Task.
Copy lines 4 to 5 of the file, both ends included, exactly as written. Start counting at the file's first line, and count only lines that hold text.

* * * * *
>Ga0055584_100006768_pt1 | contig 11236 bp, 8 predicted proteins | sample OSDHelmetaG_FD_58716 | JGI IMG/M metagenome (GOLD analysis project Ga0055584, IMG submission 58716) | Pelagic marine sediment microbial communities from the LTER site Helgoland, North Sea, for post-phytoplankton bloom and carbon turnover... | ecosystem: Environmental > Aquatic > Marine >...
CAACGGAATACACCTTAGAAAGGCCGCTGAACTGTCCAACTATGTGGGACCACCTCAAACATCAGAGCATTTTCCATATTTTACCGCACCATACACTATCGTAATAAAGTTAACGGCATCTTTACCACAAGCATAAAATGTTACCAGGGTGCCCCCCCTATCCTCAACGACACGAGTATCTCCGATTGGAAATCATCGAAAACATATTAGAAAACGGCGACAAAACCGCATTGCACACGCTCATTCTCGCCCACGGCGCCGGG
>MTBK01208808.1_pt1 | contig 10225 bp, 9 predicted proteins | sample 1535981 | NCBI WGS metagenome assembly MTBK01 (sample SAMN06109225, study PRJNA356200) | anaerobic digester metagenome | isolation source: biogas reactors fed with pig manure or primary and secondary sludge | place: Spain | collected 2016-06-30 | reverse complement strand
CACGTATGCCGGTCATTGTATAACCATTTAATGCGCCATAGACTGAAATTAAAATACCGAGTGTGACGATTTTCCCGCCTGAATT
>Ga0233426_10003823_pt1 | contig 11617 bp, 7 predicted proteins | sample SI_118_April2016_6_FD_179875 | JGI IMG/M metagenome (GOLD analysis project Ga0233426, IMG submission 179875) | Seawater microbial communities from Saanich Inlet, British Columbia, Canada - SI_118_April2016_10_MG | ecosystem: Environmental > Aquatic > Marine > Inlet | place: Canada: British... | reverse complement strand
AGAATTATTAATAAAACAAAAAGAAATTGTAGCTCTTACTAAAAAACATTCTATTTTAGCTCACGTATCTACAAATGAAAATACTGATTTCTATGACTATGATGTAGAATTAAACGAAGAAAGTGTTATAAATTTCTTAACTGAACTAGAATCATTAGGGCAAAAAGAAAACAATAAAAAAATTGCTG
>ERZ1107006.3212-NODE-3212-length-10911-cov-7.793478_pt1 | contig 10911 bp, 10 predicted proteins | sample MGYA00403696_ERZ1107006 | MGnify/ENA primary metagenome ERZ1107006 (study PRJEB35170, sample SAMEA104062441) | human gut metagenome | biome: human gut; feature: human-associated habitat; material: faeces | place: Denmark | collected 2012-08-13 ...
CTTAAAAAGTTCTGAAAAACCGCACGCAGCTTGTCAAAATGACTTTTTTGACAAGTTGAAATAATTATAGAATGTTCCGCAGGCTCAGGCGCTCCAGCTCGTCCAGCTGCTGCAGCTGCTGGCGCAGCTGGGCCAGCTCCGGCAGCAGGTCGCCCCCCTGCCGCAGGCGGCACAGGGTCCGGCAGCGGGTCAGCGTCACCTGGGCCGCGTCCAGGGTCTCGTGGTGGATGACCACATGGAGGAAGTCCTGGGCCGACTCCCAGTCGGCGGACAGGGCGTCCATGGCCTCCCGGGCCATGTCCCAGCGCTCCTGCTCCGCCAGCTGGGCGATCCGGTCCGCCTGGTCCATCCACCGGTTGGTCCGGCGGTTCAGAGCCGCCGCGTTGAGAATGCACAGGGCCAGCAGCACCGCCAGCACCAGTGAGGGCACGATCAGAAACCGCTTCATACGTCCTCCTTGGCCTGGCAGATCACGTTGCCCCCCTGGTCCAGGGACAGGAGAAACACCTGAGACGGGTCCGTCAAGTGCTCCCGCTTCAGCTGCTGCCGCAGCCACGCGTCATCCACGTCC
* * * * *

CACGTATGCCGGTCATTGTATAACCATTTAATGCGCCATAGACTGAAATTAAAATACCGAGTGTGACGATTTTCCCGCCTGAATT
>Ga0233426_10003823_pt1 | contig 11617 bp, 7 predicted proteins | sample SI_118_April2016_6_FD_179875 | JGI IMG/M metagenome (GOLD analysis project Ga0233426, IMG submission 179875) | Seawater microbial communities from Saanich Inlet, British Columbia, Canada - SI_118_April2016_10_MG | ecosystem: Environmental > Aquatic > Marine > Inlet | place: Canada: British... | reverse complement strand